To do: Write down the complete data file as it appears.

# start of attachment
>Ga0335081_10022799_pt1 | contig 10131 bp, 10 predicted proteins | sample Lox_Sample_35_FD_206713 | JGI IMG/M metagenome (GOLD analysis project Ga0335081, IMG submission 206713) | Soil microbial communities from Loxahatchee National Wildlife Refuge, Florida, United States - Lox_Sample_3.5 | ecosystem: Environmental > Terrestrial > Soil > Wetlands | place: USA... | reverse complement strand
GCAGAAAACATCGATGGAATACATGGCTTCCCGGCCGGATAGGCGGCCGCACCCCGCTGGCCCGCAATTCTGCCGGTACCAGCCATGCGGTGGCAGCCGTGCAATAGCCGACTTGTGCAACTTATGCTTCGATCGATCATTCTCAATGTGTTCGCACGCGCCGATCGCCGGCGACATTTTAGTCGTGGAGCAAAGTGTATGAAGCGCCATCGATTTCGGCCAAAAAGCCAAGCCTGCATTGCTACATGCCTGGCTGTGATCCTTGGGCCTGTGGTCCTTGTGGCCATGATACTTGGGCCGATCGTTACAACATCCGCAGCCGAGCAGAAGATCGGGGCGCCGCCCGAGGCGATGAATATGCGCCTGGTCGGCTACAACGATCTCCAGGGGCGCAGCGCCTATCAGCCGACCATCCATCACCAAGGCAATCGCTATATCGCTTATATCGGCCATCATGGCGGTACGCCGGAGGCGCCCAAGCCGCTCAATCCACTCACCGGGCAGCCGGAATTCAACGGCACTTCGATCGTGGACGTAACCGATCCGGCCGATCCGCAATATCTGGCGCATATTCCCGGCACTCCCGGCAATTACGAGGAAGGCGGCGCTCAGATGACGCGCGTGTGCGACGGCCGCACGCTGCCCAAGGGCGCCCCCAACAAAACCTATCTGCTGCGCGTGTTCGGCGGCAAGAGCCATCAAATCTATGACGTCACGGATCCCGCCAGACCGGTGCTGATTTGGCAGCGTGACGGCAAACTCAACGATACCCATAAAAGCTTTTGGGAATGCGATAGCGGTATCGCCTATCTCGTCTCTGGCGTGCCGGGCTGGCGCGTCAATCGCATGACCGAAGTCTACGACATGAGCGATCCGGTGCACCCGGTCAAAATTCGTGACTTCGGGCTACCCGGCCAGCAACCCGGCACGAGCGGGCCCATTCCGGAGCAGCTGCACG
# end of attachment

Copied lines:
>Ga0335081_10022799_pt1 | contig 10131 bp, 10 predicted proteins | sample Lox_Sample_35_FD_206713 | JGI IMG/M metagenome (GOLD analysis project Ga0335081, IMG submission 206713) | Soil microbial communities from Loxahatchee National Wildlife Refuge, Florida, United States - Lox_Sample_3.5 | ecosystem: Environmental > Terrestrial > Soil > Wetlands | place: USA... | reverse complement strand
GCAGAAAACATCGATGGAATACATGGCTTCCCGGCCGGATAGGCGGCCGCACCCCGCTGGCCCGCAATTCTGCCGGTACCAGCCATGCGGTGGCAGCCGTGCAATAGCCGACTTGTGCAACTTATGCTTCGATCGATCATTCTCAATGTGTTCGCACGCGCCGATCGCCGGCGACATTTTAGTCGTGGAGCAAAGTGTATGAAGCGCCATCGATTTCGGCCAAAAAGCCAAGCCTGCATTGCTACATGCCTGGCTGTGATCCTTGGGCCTGTGGTCCTTGTGGCCATGATACTTGGGCCGATCGTTACAACATCCGCAGCCGAGCAGAAGATCGGGGCGCCGCCCGAGGCGATGAATATGCGCCTGGTCGGCTACAACGATCTCCAGGGGCGCAGCGCCTATCAGCCGACCATCCATCACCAAGGCAATCGCTATATCGCTTATATCGGCCATCATGGCGGTACGCCGGAGGCGCCCAAGCCGCTCAATCCACTCACCGGGCAGCCGGAATTCAACGGCACTTCGATCGTGGACGTAACCGATCCGGCCGATCCGCAATATCTGGCGCATATTCCCGGCACTCCCGGCAATTACGAGGAAGGCGGCGCTCAGATGACGCGCGTGTGCGACGGCCGCACGCTGCCCAAGGGCGCCCCCAACAAAACCTATCTGCTGCGCGTGTTCGGCGGCAAGAGCCATCAAATCTATGACGTCACGGATCCCGCCAGACCGGTGCTGATTTGGCAGCGTGACGGCAAACTCAACGATACCCATAAAAGCTTTTGGGAATGCGATAGCGGTATCGCCTATCTCGTCTCTGGCGTGCCGGGCTGGCGCGTCAATCGCATGACCGAAGTCTACGACATGAGCGATCCGGTGCACCCGGTCAAAATTCGTGACTTCGGGCTACCCGGCCAGCAACCCGGCACGAGCGGGCCCATTCCGGAGCAGCTGCACG